[Air-L] wikileaks and "Classified" status, and now Columbia
nativebuddha at gmail.com
Sat Dec 4 06:40:11 PST 2010
now columbia is saying don't look, don't post.
On Wed, Dec 1, 2010 at 11:05 AM, Christopher Richter
<crichter at hollins.edu>wrote:
> Thanks for the links!
> Common sense? Authority, hierarchy, and bureaucratic processes are at
> stake--common sense could compromise smooth day-to-day functioning of a huge
> system like the military/intelligence/diplomacy complex.
> Christopher J. Richter
> crichter at hollins.edu
> -----Original Message-----
> From: air-l-bounces at listserv.aoir.org [mailto:
> air-l-bounces at listserv.aoir.org] On Behalf Of Thomas Jones
> Sent: Wednesday, December 01, 2010 10:45 AM
> To: nativebuddha
> Cc: aoir list
> Subject: Re: [Air-L] wikileaks and "Classified" status
> I have a security clearance (10 years now) and work with classified
> information. This is a pretty intricate issue.
> It is illegal to obtain classified information which you are not authorized
> to view. It is illegal to distribute (remove) classified information from
> classified networks (without authorization) and give to people without
> clearances, or to put it on an unclassified network.
> A Classified Message Incident (CMI) results from posing classified
> information from SIPRNET (Secret network) or JWICS (Top Secret network) on
> NIPRNET (Unclassified network) - "spillage". A CMI can result in immediate
> revocation of clearance, and pending on its severity, can land you in jail
> just as quick. There is a matrix to determine the severity of the CMI
> dependent on multiple attributes which I do not believe I can discuss in
> this forum.
> It is not illegal to publish classified information once it is in the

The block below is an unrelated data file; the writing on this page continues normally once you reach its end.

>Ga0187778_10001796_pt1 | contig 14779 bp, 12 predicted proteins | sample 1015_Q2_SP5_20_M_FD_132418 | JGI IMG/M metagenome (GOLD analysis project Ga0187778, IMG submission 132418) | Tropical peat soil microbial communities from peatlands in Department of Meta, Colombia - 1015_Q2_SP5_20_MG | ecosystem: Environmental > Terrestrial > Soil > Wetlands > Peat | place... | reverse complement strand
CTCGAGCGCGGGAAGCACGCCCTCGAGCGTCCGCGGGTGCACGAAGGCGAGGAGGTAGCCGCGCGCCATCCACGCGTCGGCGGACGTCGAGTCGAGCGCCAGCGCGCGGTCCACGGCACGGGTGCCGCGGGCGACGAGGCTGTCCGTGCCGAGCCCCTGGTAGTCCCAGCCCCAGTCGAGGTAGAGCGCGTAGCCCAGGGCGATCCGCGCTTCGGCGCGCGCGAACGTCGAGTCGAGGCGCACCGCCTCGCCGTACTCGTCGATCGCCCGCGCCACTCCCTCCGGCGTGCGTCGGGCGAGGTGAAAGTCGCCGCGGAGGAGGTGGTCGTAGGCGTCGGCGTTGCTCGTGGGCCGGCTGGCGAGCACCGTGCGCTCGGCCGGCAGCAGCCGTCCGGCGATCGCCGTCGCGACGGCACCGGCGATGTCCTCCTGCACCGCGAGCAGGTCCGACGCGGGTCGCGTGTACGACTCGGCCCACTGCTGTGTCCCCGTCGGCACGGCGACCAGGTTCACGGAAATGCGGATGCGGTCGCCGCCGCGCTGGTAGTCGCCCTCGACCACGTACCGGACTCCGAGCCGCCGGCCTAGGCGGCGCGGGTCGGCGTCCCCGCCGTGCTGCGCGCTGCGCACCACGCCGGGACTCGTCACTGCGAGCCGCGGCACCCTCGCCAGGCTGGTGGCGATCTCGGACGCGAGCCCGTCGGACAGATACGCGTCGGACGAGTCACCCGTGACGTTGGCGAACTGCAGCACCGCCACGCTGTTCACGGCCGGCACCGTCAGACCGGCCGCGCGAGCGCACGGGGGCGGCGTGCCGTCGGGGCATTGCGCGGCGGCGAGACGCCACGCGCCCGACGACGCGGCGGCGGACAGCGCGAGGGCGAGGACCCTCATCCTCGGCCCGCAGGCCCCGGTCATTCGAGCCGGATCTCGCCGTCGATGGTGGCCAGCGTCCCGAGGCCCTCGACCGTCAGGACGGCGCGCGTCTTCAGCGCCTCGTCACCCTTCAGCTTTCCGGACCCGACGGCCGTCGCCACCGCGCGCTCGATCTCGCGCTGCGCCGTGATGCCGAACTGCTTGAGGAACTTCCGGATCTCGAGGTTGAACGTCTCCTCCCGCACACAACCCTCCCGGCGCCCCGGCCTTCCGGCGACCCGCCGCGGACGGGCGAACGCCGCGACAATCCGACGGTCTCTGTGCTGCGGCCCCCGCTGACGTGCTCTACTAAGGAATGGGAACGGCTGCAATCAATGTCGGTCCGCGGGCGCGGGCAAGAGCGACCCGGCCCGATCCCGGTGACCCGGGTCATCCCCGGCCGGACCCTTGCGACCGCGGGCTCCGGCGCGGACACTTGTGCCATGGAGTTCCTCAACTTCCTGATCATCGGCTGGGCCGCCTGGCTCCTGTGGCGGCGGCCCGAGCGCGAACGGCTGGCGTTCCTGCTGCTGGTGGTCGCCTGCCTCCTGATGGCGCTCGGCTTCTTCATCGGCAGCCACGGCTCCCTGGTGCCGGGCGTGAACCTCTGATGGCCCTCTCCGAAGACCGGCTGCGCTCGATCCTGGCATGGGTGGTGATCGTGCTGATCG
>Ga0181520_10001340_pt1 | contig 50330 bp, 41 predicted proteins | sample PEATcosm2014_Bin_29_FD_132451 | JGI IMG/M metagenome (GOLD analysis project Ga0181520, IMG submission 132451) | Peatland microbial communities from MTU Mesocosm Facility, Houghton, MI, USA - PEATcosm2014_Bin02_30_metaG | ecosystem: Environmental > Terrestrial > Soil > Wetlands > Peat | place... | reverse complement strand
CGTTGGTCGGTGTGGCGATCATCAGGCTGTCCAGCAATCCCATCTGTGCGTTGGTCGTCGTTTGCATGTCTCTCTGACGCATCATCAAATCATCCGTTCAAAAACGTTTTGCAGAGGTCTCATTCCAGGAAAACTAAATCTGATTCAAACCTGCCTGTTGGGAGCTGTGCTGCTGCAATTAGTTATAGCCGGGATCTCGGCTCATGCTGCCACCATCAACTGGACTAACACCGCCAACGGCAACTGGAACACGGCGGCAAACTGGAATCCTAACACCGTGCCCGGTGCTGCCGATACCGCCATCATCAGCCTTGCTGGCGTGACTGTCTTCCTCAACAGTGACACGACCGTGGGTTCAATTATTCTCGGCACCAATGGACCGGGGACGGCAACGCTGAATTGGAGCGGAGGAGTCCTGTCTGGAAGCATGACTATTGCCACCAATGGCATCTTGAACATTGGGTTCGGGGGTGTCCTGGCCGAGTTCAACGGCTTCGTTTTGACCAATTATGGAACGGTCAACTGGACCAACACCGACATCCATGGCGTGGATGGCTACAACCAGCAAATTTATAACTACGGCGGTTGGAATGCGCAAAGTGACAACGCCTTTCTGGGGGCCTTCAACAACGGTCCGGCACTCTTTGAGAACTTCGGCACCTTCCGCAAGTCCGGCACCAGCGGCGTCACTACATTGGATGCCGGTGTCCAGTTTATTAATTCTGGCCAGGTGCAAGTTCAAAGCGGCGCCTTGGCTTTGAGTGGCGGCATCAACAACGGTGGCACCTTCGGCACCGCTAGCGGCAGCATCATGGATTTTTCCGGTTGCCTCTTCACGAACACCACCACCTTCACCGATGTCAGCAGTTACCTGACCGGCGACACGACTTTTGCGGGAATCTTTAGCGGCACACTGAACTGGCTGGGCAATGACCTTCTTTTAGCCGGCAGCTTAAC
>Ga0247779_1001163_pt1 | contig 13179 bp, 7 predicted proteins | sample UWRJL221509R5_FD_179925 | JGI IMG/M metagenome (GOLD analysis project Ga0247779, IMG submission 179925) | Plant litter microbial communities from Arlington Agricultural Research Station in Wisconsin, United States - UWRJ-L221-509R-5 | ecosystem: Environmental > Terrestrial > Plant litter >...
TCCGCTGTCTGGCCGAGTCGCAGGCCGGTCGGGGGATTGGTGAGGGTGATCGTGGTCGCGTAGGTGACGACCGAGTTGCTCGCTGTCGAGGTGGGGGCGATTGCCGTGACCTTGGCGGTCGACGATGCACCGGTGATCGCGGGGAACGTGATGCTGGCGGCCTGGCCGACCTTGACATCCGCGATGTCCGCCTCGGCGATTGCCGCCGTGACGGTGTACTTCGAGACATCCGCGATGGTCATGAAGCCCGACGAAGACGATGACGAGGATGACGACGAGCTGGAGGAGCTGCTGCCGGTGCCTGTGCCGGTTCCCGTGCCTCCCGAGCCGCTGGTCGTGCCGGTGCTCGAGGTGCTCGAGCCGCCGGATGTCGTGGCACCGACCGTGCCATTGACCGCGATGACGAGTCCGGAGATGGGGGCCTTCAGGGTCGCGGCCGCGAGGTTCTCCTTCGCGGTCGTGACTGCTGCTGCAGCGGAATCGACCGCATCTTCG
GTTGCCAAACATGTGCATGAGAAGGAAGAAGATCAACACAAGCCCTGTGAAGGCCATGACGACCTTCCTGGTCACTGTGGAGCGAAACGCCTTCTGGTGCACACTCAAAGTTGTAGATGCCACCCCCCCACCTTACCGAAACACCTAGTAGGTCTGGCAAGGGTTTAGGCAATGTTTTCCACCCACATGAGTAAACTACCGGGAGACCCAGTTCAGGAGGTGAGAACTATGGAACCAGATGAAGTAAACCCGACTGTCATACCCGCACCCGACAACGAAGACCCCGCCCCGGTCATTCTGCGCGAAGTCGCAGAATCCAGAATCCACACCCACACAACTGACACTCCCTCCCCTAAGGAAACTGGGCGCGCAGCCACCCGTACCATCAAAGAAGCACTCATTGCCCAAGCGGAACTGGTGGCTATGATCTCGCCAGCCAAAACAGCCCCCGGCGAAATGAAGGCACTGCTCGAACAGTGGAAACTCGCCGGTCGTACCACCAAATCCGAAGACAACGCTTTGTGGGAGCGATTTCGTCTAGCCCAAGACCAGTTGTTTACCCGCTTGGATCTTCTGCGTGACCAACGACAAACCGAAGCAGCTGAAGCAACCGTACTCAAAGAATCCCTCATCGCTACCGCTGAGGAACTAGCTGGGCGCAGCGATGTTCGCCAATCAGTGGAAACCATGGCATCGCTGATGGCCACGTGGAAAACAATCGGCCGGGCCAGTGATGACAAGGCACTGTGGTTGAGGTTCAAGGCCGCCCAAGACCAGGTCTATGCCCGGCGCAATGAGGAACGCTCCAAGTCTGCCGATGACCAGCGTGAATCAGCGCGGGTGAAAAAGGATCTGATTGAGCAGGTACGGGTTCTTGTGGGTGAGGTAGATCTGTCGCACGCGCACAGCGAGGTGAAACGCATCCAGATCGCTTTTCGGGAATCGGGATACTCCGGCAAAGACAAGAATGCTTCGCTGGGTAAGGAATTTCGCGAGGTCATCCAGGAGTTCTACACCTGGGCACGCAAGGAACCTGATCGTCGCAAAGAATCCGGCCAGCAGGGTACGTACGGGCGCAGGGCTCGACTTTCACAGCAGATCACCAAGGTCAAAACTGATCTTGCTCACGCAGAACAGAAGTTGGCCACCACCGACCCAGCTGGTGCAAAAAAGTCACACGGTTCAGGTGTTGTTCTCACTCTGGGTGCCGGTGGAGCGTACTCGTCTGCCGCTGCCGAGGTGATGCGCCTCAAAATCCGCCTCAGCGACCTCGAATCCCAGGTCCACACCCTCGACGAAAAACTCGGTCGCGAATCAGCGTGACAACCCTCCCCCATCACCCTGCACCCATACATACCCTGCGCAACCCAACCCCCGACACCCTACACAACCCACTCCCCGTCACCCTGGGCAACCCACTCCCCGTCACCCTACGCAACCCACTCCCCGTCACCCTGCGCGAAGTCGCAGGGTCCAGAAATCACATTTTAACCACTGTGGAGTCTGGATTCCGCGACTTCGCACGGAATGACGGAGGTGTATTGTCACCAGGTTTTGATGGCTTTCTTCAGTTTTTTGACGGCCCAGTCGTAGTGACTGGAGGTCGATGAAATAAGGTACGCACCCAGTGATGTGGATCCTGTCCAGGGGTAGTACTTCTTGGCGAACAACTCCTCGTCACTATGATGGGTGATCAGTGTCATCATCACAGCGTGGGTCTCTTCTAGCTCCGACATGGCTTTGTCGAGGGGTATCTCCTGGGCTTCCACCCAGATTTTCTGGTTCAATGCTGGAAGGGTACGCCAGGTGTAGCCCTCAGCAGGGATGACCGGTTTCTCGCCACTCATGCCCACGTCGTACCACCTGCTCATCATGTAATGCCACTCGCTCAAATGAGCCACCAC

> public domain - reference the Pentagon papers. However the brazen young
> intelligence soldier who took the information is in some deep trouble. Also,
> read this link posted by the EFF that directly answers your question more
> technically: http://www.fas.org/blog/secrecy/2010/09/public_class.html
> Given that the information on the wikileaks site is still classified by the
> US Government, administratively (and technically), it is still illegal to
> view it. But this is really only cosmetic in nature - once classified
> information is made public, the logic and reasoning behind it being
> classified is no longer valid, and quite honestly, rather arbitrary. Whether
> you want to go look at it... thats your call really. However the practical
> enforcement of the Government to locate and prosecute those who do... you'd
> have a better chance of winning the lottery. This is how they still prevent
> current government (military) employees from accessing/reading those
> documents as stupid as this sounds. Wired's Danger Room article sums it up
> quite nicely:
> "That cry you hear? It's common sense writhing in pain." Indeed it is...
> Thomas Jones
> http://www.TheOtherTomJones.com <http://www.theothertomjones.com/>
> One should guard against preaching to young people success in the customary
> form as the main aim in life. The most important motive for work in school
> and in life is pleasure in work, pleasure in its result, and the knowledge
> of the value of the result to the community.
> -- Albert Einstein, On Education --
> Sent with Sparrow
> On Wednesday, December 1, 2010 at 10:22 AM, nativebuddha wrote:
> > Does anyone know the law on "Classified " docs and entering the public
> > domain?
> > Do they retain the "Classified" status, even though millions of people
> > read them? I know that military officials without clearance are being
> > that they can't read the "Classified" docs. Isn't odd that they can't an
> > everyone else can?
> > -robert
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